Who publishes Transparency Reports?
Here is an updated list of the ICT companies currently publishing transparency reports with a high-level guide to the type of data being reported.
AOL
Apple
AT&T
Cloudflare
Comcast
Credo
Dropbox
Deutsche Telekom
Facebook
Google
Internet Archive
LeaseWeb
LinkedIn
Mapbox
Microsoft
Pinterest
Posteo
Rogers Communications
Silent Circle
Sonic.net
SpiderOak
TekSavvy
TeliaSonera
Telstra
Telus
Time Warner Cable
Tumblr
Twitter
Verizon
Vodafone
Wickr
Wikpedia
Wordpress
Yahoo
* TeliaSonera includes secret police requests for Finland and Sweden but aggregates the numbers with total law enforcement requests.
Edit 1: Added Telus to the list, thanks @RonDeibert!
Edit 2: @Patrik_Hiselius clarified that secret police requests are included in TeliaSonera’s report

Who publishes Transparency Reports?

Here is an updated list of the ICT companies currently publishing transparency reports with a high-level guide to the type of data being reported.

  1. AOL
  2. Apple
  3. AT&T
  4. Cloudflare
  5. Comcast
  6. Credo
  7. Dropbox
  8. Deutsche Telekom
  9. Facebook
  10. Google
  11. Internet Archive
  12. LeaseWeb
  13. LinkedIn
  14. Mapbox
  15. Microsoft
  16. Pinterest
  17. Posteo
  18. Rogers Communications
  19. Silent Circle
  20. Sonic.net
  21. SpiderOak
  22. TekSavvy
  23. TeliaSonera
  24. Telstra
  25. Telus
  26. Time Warner Cable
  27. Tumblr
  28. Twitter
  29. Verizon
  30. Vodafone
  31. Wickr
  32. Wikpedia
  33. Wordpress
  34. Yahoo

* TeliaSonera includes secret police requests for Finland and Sweden but aggregates the numbers with total law enforcement requests.

Edit 1: Added Telus to the list, thanks @RonDeibert!

Edit 2: @Patrik_Hiselius clarified that secret police requests are included in TeliaSonera’s report

Towards Information Interdependence

Internet governance governance is influenced through tensions of both domestic and international policies. In 2010 Mueller suggested four policy areas drove internet governance debates: intellectual property protection, content control, cyber security, and critical internet resources,1 a list that should be updated to include surveillance and data retention. Debates around these issues illuminate overlapping tensions between states employing Westphalian ideologies to enforce territorial policy regimes to exclude outside influence, states others attempting to affirm domestic authority including through data localization proposals, and states seeking extraterritorial control of content or access to data.

The future growth of the internet will potentially destabilize existing power dynamics. What is needed is a third-way approach that provides a middle ground between extraterritorial policy regimes and domestic sovereignty and offers a way forward for the swing states in the internet governance debate. Following an analysis of sovereignty in debates of internet governance, this paper offers information interdependence as a way forward with examples across five issue areas that impact internet governance debates.

Continue reading in Beyond NETMundial: The Roadmap for Institutional Improvements to the Global Internet Governance Ecosystem or download the article here.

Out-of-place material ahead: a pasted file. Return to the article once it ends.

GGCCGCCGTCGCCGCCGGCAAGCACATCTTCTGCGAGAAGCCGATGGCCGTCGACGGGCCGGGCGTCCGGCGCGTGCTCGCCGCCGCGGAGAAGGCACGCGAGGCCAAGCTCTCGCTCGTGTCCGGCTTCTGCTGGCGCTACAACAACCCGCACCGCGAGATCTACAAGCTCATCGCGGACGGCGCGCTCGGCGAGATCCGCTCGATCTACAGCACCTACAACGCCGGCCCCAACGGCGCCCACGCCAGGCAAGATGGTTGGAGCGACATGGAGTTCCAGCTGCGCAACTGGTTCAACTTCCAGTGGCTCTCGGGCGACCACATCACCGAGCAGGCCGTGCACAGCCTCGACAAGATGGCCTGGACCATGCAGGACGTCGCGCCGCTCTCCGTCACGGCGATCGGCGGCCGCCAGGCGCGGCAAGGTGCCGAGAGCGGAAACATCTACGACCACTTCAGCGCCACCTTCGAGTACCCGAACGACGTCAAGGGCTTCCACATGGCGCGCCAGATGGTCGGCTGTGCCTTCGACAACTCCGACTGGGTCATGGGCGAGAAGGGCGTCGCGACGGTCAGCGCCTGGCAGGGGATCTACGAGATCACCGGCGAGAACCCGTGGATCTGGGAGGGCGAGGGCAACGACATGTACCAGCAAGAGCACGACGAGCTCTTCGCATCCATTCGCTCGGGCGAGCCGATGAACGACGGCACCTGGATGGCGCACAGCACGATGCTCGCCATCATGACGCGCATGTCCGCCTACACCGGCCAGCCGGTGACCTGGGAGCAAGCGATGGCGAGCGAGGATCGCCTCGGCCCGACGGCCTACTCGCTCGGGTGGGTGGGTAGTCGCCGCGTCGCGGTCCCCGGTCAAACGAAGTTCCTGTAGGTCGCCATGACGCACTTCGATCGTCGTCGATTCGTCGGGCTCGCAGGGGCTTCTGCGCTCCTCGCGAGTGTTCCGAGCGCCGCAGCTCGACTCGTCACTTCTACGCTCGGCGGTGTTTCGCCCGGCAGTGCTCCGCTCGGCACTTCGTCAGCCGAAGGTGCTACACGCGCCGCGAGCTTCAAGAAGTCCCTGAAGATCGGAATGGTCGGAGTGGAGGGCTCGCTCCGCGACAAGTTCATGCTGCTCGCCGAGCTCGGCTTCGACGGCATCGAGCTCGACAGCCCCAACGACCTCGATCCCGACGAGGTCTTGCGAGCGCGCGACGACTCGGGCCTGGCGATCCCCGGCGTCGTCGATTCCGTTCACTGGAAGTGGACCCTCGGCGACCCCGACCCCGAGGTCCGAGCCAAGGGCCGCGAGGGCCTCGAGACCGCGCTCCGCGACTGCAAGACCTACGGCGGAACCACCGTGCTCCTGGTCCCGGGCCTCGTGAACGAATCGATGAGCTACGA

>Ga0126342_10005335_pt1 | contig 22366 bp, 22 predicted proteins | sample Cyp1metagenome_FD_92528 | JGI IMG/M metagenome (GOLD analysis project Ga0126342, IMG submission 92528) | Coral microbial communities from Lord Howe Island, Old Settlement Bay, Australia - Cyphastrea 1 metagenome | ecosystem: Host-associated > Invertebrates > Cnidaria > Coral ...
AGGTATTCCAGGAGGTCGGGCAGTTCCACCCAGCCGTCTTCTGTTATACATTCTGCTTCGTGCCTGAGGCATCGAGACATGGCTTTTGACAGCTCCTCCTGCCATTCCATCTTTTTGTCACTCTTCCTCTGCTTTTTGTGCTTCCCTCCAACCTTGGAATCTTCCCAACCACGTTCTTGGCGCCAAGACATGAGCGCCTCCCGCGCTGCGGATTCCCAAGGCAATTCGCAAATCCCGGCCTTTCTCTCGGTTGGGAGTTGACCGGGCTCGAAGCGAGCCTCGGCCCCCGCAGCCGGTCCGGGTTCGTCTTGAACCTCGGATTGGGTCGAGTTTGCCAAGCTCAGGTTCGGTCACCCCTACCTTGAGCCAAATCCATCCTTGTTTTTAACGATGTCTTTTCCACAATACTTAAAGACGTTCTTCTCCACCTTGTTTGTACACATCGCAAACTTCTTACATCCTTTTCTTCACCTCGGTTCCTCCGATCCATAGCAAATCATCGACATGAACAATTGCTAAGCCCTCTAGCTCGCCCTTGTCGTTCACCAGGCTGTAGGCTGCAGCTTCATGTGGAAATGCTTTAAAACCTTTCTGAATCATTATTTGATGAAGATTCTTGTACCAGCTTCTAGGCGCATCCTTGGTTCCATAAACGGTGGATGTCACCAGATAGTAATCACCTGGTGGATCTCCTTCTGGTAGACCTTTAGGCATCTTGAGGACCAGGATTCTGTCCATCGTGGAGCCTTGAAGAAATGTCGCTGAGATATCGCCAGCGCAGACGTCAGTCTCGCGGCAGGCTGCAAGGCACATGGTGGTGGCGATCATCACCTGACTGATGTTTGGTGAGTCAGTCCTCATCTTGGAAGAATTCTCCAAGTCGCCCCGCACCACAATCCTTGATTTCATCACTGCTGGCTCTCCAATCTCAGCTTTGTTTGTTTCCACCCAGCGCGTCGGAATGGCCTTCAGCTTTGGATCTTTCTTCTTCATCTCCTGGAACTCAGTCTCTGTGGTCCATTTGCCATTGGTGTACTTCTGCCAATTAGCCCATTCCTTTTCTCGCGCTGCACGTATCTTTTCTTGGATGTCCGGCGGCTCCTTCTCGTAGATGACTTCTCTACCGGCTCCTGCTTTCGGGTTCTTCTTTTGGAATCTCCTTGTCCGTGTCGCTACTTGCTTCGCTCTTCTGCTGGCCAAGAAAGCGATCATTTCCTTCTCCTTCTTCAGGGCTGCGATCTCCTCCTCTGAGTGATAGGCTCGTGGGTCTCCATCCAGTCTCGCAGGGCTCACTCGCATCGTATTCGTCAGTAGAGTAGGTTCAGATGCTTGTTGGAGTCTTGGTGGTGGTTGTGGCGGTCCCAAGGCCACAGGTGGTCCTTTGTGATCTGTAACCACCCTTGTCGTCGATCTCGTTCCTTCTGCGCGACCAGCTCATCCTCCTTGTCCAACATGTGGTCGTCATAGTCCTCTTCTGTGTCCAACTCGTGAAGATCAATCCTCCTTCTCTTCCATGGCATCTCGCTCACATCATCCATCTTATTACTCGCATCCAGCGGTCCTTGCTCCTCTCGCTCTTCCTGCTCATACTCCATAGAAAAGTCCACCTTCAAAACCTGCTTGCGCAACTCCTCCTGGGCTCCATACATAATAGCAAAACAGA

Who is publishing transparency reports?
Updated List 
Here is a list of the ICT companies currently publishing transparency reports and a brief overview of what is being reporting. Links the the reports are below.
AOL
Apple
Apple’s National Security Letter Disclosure
AT&T
Cloudflare
Comcast
Credo
Dropbox
Deutsche Telekom
Facebook
Google
Internet Archive
Lease Web
LinkedIn
Mapbox
Microsoft
Pinterest
Posteo
Rogers Communications
Silent Circle
Sonic.net
SpiderOak
TekSavvy
Telestra
Time Warner Cable
Tumblr
Twitter
Verizon
Vodafone
Wickr
Wordpress
Yahoo
(Last updated 2 July 2014, thanks @lawyerpants, @BeckLindsay, and @LizWoolery!)

Who is publishing transparency reports?

Updated List 

Here is a list of the ICT companies currently publishing transparency reports and a brief overview of what is being reporting. Links the the reports are below.

  1. AOL
  2. Apple
  3. Apple’s National Security Letter Disclosure
  4. AT&T
  5. Cloudflare
  6. Comcast
  7. Credo
  8. Dropbox
  9. Deutsche Telekom
  10. Facebook
  11. Google
  12. Internet Archive
  13. Lease Web
  14. LinkedIn
  15. Mapbox
  16. Microsoft
  17. Pinterest
  18. Posteo
  19. Rogers Communications
  20. Silent Circle
  21. Sonic.net
  22. SpiderOak
  23. TekSavvy
  24. Telestra
  25. Time Warner Cable
  26. Tumblr
  27. Twitter
  28. Verizon
  29. Vodafone
  30. Wickr
  31. Wordpress
  32. Yahoo

(Last updated 2 July 2014, thanks @lawyerpants@BeckLindsay, and @LizWoolery!)

New article on Advocacy and ACTA in Europe

I have a new article out in the Journal of Information Policy on the ACTA debate in Europe analyzing the role of civil society along the dimensions of multi-level politics as well as the need to differentiate between public advocacy (such as protests) and institutional advocacy (engaging with policy making institutions). My findings document that advocacy efforts did defeat ACTA, but it took more than the decentralized protests that are more commonly associated with internet advocacy. Key factors in defeating ACTA were the five-years of network building preceding the protests, the catalyzing role of the defeat of SOPA/PIPA in the United States and early protests in Poland, and the central role played by civil society organizations in bridging horizontal networks of decentralized protests to the institutional body of European Parliament.